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Adjusted Gross Income On your tax return, your Adjusted Gross Income (AGI) is all the income you made in a year, minus certain "above-the-line" deductions, such as pre-tax contributions to an Individual Retirement Account (IRA) or Health Savings Account (HSA). AGI is sometimes used as a benchmark for certain tax credits, deductions, and other benefits. Accredited Investment Fiduciary The Accredited Investment Fiduciary® (AIF®) is a professonional certification that an advisor can earn to show their commitment to fiduciary excellence, meaning they will work in their clients' best interests. Adjustable Rate Mortgage An adjustable rate mortgage (ARM) is a home loan with a flexible interest rate that changes over the life of the loan based on the market. American Opportunity Tax Credit The American Opportunity Tax Credit (AOTC) applies to qualified education expenses for an eligible student's first four years of higher education. Applicable Federal Rate The applicable federal rate (AFR) is the minimum interest rate that is allowed for loans, set by the Internal Revenue Service (IRS). It is commonly used for intrafamily loans (i.e. loans between family members). Assets Under Management Assets Under Management (AUM) is the total market value of investments managed by a person or firm on an investors' behalf. Automated Clearing House AN ACH is an electric payment made between banks for payment purposes. Examples of payments made via ACH: -Direct deposit of paychecks -Debits for regular payments -Money transfers that don't need to be instantaneous (NOTE: for immediate transfers, wires are often used instead) Book-to-Market The Book-to-Market ratio (BTM) compares a company's value, which is based on their assets minus their liabilities, to the market value, which is based on the price of its shares. Brokerage Account A brokerage account is an arrangement where an investor deposits money with a licensed brokerage firm, which places trades on behalf of the customer. It has no special tax advantages like an IRA or 401(k) does, and capital gains/losses are realized when assets in the account are sold. Capital Asset Pricing Model The Capital Asset Pricing Model (CAPM) is a model that calcuates an investment's expected rate of return. Capital Expenditures Capital Expenditures (CapEx) are funds used by a company to acquire, upgrade and maintain physical assets (property, plants, buildings, tech, equipment). Capital Gain A capital gain ccurs when you sell an asset for more than what you originally paid for it. CERTIFIED FINANCIAL PLANNER® A CFP® is a certification that indicates an in-depth knowledge of financial planning. Like the Accredited Investment Fiduciary® (AIF®) designation, CFP® professionals are also held to a strict fiduciary standard, meaning they will work in their clients' best interests. Consumer Price Index The Consumer Price Index (CPI) represents the variation in prices that consumers pay for goods and services. It is commonly used as a measure of inflation. Cyclical Stocks Cyclical stocks have a direct relationship to the economy. Their prices (in theory) go up as the economy grows, and vice versa when it shrinks. Examples of industries with cyclical stocks might include automotive, airlines, luxury goods, and hospitality. Debt-to-Income Your Debt-to-Income (DTI) ratio is the sum of all your monthly debt payments divided by your gross monthly income. Lenders use the DTI to help measure your ability to repay potential loans. Dividend A dividend is a distribution of a company’s earnings to its shareholders, determined by a company’s board of directors. Dividends are often distributed quarterly – paid in cash or reinvested in additional stock. Durable Power of Attorney A Durable Power of Attorney (POA) is a representative you appoint to make medical, legal, and financial decisions on your behalf if you are unable. This appointment remains effective if you become incapacitated, and endures until your death. Earnings Per Share Earnings Per Share (EPS) is the result of a company's net profit divided by the number of common shares it has outstanding. It shows how much a company earns for each share of its stock. Coverdell Education Savings Account A Coverdell Education Savings Account (ESA) is a trust or custodial account set up to pay for qualified education expenses for the account's beneficiary. ESAs are typically funded by parents for their dependent children. Electronic Funds Transfer An Electronic Funds Transfer (EFT) moves money electronically from an account in one financial institution to an account in another financial institution. Employee Retirement Income Security Act The Employee Retirement Income Security Act (ERISA) was enacted in 1974 and estatblishes standards for employer-sponsored pension plans and retirement plans (like 401k plans). Employee Stock Purchase Plan An employee stock purchase plan (ESPP) allows employees to contribute a portion of their after-tax earnings toward an account that purchases company stock, often at a discount. Employees can then choose to sell that stock whenever it will be financially beneficial for them. Exchange Traded Fund An ETF is an investment fund that that holds a large number of other securities within it, like stocks or bonds, leading to greater diversification. As opposed to a mutual fund, an ETF can be traded intra-day on stock exchanges (like a stock), while a mutual fund can only be traded once (at the market's close) each day. Export Tax Incentive An Export Tax Incentive (ETI) are incentives provided to businesses that are designed to encourage exports of certain goods or services. Fiduciary A fiduciary is a person or organization that acts on behalf of another person(s). Fiduciaries put clients’ interests ahead of their own, have a duty to preserve good faith and trust, and are bound legally and ethically to act in the others’ best interests. Five-Year Aging Period The Five-Year Aging Period begins the 1st day of the taxable year for when the Roth IRA owner makes a regular contribution or the 1st day of the 1st conversion/rollover contribution. Fixed Asset A Fixed Asset is a long-term tangible piece of property or equipment that a firm owns and uses in its operations to generate income. Flexible Spending Accounts A Flexible Spending Account (FSA) is an account to which you can make pre-tax contributions to be used tax-free for a specified purpose, typically health care or dependent care costs. Remember, if you don't use it, you lose it! Free Application for Federal Student Aid The Free Application for Federal Student Aid (FAFSA) is a form that current and prospective college students can submit to determine whether or not they are eligible for federal financial aid, and if so, how much (and what types) of aid they qualify for. In determining need, the FAFSA examines the assets & income of not only the student, but also their parents. Full Retirement Age The Full Retirement Age (FRA) is the age at which you can receive full retirement benefits as provided through Social Security. Government Sponsored Enterprises Government Sponsored Enterprises (GSE) are federally charted corporations that are publicly owned by stockholders. Grantor Retained Annuity Trust A Grantor Retained Annuity Trust (GRAT) is a trust used in estate planning to minimize taxes on large financial gifts to family members. Health Savings Accounts A Health Savings Account (HSA) is an account to which you can make pre-tax contributions to be used tax-free, specifically for qualified medical expenses. HSAs are offered alongside high-deductible health plans (HDHPs), and the "use it or lose it" stipulation does not apply to HSAs like it does to FSAs. High Net Worth Individuals A High Net Worth Individual (HNI) is defined by an individual's investible assets. HNIs have an excess of $1 million invested. Home Equity Line of Credit Like a mortgage, a Home Equity Line of Credit (HELOC) is a loan that is secured by the equity you have in your home. However, a HELOC can be "tapped" whenever needed, and can be used for a variety of different purposes (i.e. home renovations, consolidation of other debt, etc.) Incentive Stock Options Incentive Stock Options (ISOs), like other types of stock options, are the right (but not the obligation) to buy shares of company stock at a predetermined price (the "strike price"). The unique factor of ISOs is that, if the employee "exercises" their right and buys the shares, they can get special tax treatment on the gains if they hold the shares for a certain amount of time before selling. Individual Retirement Account An Individual Retirement Account (IRA) is an investment account you set up yourself (hence "individual"), and can make pre-tax contributions up to an annual maximum, until your retirement. At retirement, the money you had previously deferred during your working years is taxed as ordinary income upon withdrawal. Investment Policy Statement An Investment Policy Statement (IPS) is a written set of guidelines between a wealth manager and the client, where the two parties agree upon (and document) an investment strategy for the wealth manager to use in managing the client's assets. Limited Power of Attorney A Limited Power of Attorney (LPOA) allows the appointed agent to act and make decisions regarding specific activities, as outlined by the principal. Maturity Date The Maturity Date is the date upon which a debt becomes due. If you're the lender (i.e. if you own a bond in your portfolio), you are repaid your principal on this date. If you're the borrower (i.e. if you have a mortgage or car loan), you pay the remainder of the loan on this date. Modified Adjusted Gross Income On your tax return, your Modified Adjusted Gross Income (MAGI) is calculated by taking your Adjusted Gross Income (AGI) and "adding back" certain things that were previously deducted. These add-back items (if any) can be rare or only occur in niche situations, so for many people, AGI and MAGI end up being the same. Monte Carlo Simulation The Monte Carlo simulation is used to model the probability of several different outcomes when the potential for random variables is present. This type of simulation is used for a range of problems in many fields such as investing, business, engineering, and science, and is also referred to as a multiple probability simulation.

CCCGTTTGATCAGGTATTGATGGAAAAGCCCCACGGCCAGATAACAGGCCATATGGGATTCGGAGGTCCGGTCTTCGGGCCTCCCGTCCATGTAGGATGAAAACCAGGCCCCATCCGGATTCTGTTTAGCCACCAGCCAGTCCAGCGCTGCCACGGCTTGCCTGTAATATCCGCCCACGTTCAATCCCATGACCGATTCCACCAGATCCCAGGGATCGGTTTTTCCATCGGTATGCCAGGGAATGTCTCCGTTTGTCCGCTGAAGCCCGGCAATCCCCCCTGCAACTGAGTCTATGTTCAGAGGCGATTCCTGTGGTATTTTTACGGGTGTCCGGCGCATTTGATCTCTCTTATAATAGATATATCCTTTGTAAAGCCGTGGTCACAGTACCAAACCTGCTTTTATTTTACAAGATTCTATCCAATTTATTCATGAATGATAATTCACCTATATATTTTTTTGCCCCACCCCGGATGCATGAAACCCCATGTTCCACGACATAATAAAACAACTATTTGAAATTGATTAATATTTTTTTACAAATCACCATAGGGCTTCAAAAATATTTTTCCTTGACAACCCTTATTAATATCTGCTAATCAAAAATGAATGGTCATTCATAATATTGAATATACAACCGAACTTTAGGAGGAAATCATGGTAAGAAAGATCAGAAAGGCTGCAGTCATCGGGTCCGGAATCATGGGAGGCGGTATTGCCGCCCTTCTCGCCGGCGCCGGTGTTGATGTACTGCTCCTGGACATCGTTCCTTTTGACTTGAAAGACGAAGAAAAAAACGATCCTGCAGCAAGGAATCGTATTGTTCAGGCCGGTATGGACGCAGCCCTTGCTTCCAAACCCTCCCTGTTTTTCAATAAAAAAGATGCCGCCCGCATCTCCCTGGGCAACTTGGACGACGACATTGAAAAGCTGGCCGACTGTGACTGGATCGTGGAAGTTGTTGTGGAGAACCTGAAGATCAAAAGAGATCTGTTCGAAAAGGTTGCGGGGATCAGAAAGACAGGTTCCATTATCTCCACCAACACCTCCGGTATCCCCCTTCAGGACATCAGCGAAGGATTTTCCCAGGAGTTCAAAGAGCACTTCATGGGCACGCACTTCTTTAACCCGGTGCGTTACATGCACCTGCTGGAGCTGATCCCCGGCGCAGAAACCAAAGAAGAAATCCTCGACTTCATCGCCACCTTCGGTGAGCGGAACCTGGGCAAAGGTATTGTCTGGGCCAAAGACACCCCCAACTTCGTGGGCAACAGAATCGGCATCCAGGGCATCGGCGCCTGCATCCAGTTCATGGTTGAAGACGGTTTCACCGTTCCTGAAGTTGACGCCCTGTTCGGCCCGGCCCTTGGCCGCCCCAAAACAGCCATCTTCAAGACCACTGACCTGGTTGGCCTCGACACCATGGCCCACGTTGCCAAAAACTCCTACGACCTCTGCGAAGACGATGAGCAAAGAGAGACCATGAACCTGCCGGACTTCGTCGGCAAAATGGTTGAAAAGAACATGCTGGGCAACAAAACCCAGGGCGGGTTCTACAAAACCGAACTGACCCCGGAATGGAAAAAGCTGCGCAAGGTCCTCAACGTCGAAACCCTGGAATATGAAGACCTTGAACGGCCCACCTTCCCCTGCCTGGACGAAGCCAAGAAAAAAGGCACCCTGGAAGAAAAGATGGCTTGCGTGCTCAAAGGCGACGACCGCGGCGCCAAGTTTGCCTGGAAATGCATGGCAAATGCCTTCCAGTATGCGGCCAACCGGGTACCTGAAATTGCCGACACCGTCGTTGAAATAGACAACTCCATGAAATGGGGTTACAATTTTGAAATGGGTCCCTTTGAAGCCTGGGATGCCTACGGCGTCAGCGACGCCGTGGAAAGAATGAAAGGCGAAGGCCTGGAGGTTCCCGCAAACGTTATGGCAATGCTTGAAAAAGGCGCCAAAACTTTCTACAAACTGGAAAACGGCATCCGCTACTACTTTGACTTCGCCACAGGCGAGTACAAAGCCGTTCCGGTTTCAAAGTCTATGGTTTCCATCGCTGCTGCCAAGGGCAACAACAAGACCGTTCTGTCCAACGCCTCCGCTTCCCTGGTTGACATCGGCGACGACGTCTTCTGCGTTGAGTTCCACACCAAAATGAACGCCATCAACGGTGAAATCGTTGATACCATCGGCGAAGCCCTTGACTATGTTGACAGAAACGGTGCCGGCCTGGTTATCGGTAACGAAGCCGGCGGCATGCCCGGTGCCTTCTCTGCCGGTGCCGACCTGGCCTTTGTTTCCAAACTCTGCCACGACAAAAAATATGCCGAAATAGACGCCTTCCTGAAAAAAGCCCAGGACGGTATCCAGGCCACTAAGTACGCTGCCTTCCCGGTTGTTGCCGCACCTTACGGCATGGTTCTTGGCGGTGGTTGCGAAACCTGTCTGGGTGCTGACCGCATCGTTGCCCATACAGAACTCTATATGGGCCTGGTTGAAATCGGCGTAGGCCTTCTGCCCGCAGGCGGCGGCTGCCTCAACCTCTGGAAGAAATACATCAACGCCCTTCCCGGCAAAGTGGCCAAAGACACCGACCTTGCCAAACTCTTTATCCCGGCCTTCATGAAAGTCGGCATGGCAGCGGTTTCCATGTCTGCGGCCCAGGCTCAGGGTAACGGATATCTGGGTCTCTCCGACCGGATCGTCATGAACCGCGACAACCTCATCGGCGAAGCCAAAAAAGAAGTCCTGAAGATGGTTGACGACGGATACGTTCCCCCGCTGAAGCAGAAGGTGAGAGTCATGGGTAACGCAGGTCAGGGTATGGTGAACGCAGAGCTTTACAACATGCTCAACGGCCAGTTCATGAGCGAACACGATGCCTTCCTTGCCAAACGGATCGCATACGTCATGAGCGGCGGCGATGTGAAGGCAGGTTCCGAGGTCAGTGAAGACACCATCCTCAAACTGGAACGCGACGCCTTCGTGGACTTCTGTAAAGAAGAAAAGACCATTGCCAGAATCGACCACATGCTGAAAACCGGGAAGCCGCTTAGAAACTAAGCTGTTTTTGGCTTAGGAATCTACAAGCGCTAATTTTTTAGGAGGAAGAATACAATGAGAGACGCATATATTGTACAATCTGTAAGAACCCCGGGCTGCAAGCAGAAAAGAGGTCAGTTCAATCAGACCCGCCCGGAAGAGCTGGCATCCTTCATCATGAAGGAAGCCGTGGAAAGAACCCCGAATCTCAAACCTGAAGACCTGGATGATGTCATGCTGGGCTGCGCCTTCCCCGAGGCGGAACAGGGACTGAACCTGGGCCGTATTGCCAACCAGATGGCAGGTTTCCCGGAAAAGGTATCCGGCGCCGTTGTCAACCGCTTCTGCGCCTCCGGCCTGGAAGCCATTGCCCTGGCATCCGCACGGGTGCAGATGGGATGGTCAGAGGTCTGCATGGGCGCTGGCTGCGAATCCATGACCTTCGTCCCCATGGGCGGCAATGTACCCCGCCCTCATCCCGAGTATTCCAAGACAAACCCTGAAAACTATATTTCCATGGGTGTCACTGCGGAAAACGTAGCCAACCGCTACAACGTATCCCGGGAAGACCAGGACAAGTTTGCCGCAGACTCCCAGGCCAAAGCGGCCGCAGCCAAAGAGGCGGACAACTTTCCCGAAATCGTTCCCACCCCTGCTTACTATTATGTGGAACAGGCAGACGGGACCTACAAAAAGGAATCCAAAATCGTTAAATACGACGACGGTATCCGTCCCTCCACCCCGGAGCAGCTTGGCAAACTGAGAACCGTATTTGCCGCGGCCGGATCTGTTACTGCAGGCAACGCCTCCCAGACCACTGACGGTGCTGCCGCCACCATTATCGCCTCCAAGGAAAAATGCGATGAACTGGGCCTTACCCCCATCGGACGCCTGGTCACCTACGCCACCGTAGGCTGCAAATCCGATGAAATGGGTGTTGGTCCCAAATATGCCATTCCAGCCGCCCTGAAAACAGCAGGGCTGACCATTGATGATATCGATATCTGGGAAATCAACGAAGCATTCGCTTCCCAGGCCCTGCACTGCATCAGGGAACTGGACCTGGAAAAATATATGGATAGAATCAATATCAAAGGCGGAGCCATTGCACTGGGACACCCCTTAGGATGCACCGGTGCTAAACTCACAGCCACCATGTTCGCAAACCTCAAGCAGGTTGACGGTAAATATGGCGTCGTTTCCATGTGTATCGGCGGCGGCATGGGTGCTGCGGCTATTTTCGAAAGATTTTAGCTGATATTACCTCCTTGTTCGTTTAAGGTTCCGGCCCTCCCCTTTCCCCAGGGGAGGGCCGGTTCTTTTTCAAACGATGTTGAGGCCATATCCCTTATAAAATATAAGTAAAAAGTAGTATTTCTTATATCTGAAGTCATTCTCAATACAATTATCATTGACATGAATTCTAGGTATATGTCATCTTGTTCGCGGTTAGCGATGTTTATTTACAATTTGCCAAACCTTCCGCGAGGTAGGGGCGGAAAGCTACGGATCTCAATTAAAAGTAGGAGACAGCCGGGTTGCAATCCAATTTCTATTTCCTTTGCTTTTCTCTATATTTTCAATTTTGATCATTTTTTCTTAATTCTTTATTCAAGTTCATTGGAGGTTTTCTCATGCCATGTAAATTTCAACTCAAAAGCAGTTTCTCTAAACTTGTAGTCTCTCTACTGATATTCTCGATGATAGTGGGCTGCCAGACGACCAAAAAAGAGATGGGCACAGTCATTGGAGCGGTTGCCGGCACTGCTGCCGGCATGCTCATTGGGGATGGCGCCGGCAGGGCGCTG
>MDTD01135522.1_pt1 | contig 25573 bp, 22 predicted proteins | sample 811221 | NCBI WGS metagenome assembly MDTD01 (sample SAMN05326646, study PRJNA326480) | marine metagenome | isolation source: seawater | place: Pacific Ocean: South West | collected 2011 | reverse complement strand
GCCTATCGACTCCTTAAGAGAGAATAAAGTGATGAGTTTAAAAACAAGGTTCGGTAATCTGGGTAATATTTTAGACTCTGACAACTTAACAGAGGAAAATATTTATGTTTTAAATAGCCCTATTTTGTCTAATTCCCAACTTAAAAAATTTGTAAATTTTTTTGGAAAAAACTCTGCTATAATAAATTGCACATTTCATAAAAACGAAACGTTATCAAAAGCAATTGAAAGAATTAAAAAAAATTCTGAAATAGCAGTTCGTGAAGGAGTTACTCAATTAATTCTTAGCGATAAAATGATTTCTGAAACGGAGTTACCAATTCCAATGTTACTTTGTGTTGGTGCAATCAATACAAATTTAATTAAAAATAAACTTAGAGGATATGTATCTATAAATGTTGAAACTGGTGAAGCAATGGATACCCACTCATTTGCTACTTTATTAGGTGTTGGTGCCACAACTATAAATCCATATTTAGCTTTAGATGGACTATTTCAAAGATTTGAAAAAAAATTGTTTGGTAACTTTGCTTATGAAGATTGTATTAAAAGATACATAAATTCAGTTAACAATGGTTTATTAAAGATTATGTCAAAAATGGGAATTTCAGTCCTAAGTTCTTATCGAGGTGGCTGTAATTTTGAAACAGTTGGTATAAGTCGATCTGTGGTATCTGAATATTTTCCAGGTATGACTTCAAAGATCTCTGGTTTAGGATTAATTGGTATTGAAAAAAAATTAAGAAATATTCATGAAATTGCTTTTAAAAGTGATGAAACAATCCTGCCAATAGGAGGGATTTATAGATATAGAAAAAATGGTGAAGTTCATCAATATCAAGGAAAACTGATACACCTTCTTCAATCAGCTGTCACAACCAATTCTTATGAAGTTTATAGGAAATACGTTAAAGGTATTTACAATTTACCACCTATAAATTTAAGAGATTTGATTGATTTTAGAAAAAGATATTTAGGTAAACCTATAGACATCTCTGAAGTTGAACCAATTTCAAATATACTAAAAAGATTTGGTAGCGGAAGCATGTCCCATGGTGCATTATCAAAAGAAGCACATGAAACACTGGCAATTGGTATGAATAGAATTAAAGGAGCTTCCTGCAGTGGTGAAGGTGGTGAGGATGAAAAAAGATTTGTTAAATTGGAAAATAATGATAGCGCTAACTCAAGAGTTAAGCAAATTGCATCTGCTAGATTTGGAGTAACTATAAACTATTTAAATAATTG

In wealth management, this simulation is used to predict the probability of financial independence. The random variables in this scenario are your specific financial data (i.e. income, savings, assets, liabilities, spending habits, & goals). With this data, a large number of various market return scenarios are simulated to produce millions of potential future outcomes that provide a probability of success. Mutual Fund A mutual fund is an investment fund that that holds a large number of other securities within it, like stocks or bonds, leading to greater diversification. As opposed to an ETF, a mutual fund can only be traded once (at the market's close) each day, while an ETF can be traded intra-day on stock exchanges (like a stock). Non-Cyclical Stocks Non-cyclical stocks tend to demonstrate relatively stable performance, regardless of the current state of the economy. Examples of industries with non-cyclical stocks might include household/personal products, food/beverage, utilities, and health care. Non-Qualified Deferred Compensation Non-Qualified Deferred Compensation (NQDC) plans allow an employee (typically an executive) to defer part of their compensation, and the income tax on it, until a later date. Non-qualified plans are not protected by the Employee Retirement Income Security Act (ERISA), like 401(k)s and other qualified plans are. Therefore, if the plan sponsor runs into financial trouble, the deferred compensation could be forfeited. Non-Qualified Stock Options Non-qualified stock options (NSOs or NQSOs) are the right (but not the obligation) to buy shares of company stock at a predetermined price (the "strike price"). If the employee "exercises" their right and buys the shares, then turns around and sells them at a profit on the open market, the profit is typically taxed as a mix between ordinary income and capital gains. Payable on Death Placing a Payable on Death (POD) designation on assets names a beneficiary to receive the assets upon the death of the owner, thus avoiding probate. POD designations are commonly placed on bank accounts. Power of Attorney A Power of Attorney (POA) designation gives one the authority to act on behalf of another person in legal, financial, or medical matters. Price-to-Earnings Ratio The Price-to-Earnings (P/E) ratio is a calculation that divides a company's share price by its earnings per share (EPS). Primary Bond Market The selling of newly issued bonds to the public – most of the money received in the sale goes to the issuer. Principal, Interest, Taxes and Insurance PITI is the sum components of a mortgage payment, including your principal amount, interest payment, and what is owed for taxes and insurance. Private Mortgage Insurance Private Mortgage Insurance (PMI) is typically required for conventional loan borrowers when a down payment of less than 20% is made at the time of closing. This is because the loan is considered "riskier" to the lender without a sufficient downpayment, so PMI acts as a safeguard to the lender in these instances. Probate Probate is a legal process in which the validity and authenticity of a will are determined in court. It can also refer to the general administration of a deceased person’s estate, if they die without a will. Beneficiary designations, joint titiling, and trust provisions are some ways to avoid assets going through probate. Qualified Birth or Adoption Distribution A QBOAD is a type of distribution from retirement accounts that allows withdrawal of up to $5,000 without penalty within 1 year of a birth or adoption. Qualified Charitable Distribution A Qualified Charitable Donation (QCD) allows those older than 70.5 to donate to a charity directly from their Individual Retirement Account (IRA). The advantage of doing this is that the dollars leave the IRA tax-free if they go directly to charity, whereas a normal (non-charitable) distribution from a traditional IRA would otherwise be taxed as ordinary income. QCDs can be used to satisfy part (or all) of one's Required Minimum Distribution (RMD). Required Beginning Date The Required Beginning Date (RBD) is the date an account holder is required to take their first Required Minimum Distribution (RMD). Required Minimum Distributions A Required Minimum Distribution (RMD) is the amount of money that must be withdrawn from retirement accounts on an annual basis, once the account holder reaches a certain age. For accounts into which pre-tax income was previously deferred, like a traditional IRA or 401(k), RMDs occur so tax on this income isn't deferred forever. RMDs are calculated each year based on the prior year account balance & a life expectancy factor. Roth Individual Retirement Account A Roth IRA is an investment account you set up yourself (hence "individual" retirement account), and can make after-tax contributions up to an annual maximum, until your retirement. The advantage of a Roth IRA is that, since after-tax dollars go in and the tax is already paid, the funds can grow tax-free indefinitely. Restricted Stock Units A Restricted Stock Unit (RSU) is a type of equity compensation where a company awards shares of stock to an employee (a "grant"). Pieces of the grant then "vest" according to a schedule, meaning blocks of shares are released to the employee incrementally over time. At each vest, the shares released are taxed to the employee as ordinary income. Revocable Trust A trust that can be altered during the grantor's lifetime (the grantor being the person who sets up the trust). Revocable trusts typically do not have any special income/estate tax advantages while the grantor is alive, and the primary purpose is to avoid probate at death. Standard & Poors 500 Index An index that tracks stock performance of the 500 largest companies in the United States. It is commonly used as one of the main proxies for the performance of the domestic stock market, as well as a benchmark for both passive and active investment managers. S&P Indices Versus Active S&P Indices Versus Active (SPIVA) are semi-annual reports that compare the performance of active managers (investment managers that try to beat the market) to the benchmark they are trying to beat (typically the S&P 500). Secondary Bond Market Bonds bought from and sold to other investors Self Canceling Installment Notes Self-Canceling Installment Notes (SCIN) are a unique form of promissory note that allows buyers and sellers to securely transfer real estate, business interests, and other assets while helping to optimize income, gift and estate taxes. Simplified Employee Pension A Simplified Employee Pension (SEP) is a retirement plan option for small business owners and their employees. Employer contributions, made on a discretionary basis, are tax deductible. Contributions limits are typically higher than traditional IRAs, and employees receive immediate vesting of their employer's contributions. Standing Letter of Authorization A Standing Letter of Authorization (SLOA) authorizes a client's financial advisor to instruct their qualified custodian to distrubute funds and transfer securities on the client's behalf. Tax-Deferred The payment of taxes on contributions into an investment account is postponed, with the understanding taxes that will be paid under certain conditions in the future. For instance, a person makes pre-tax contributions into a traditional IRA, thus deferring taxes on their contributions until later in life when they have to start withdrawing from the account by way of Required Minimum Distributions. Tax-Advantaged A term to describe any investment account that provides tax benefits. These benefits could take place when you contribute money into the account (i.e. deferring pre-tax income into a traditional IRA), when the money grows within the account (i.e. no capital gains within an IRA, 401(k), or HSA), and/or when you take money out of the account (i.e. tax-free withdrawals from a Roth IRA). Transfer on Death Placing a Transfer on Death (TOD) designation on assets names a beneficiary to receive the assets upon the death of the owner, thus avoiding probate. TOD designations are commonly placed on non-cash assets, such as brokerage accounts or vehicles. Trustee A trustee is a person or firm that holds and administers property or assets for the benefit of a third party. Uniform Transfers to Minors Account A Uniform Transfers to Minors account (UTMA) allows a "custodian" (often a parent or grandparent) to place assets into the account, for the benefit of a minor (often a child or grandchild). When the child reaches the "age of majority" (i.e. no longer a minor), assets are released to them outright. Zero-Coupon Bonds Zero-Coupon Bonds are issued at a deep discount, and interest payments aren't made until the bond matures. The bond makes a single payment at maturity that is higher than the initial purchase price. 401(k) A 401(k) is a type of employer-sponsored retirement savings account. Employees can choose to contribute a percentage of their income, and employers may match some or all of the contributions. The employee can then choose different investment options for the account, usually mutual funds or ETFs. 401(k)s provide tax advantages, by way of either tax-deferred contributions if a traditional 401(k), or tax-free growth if a Roth 401(k). 403(b) A 403(b) is a type of employer-sponsored retirement savings account. Its properties and advantages are nearly identical to a 401(k), but a 403(b) is designed for employees of public schools and other tax-exempt organizations. 529 Plan 529 Plans are tax-advantaged accounts designed to help pay for education. Contributions are made pre-tax, investments within the account grow tax-free, and withdrawals are also tax-free if used for qualified education expenses. Many states also offer an income tax deduction for making 529 contributions.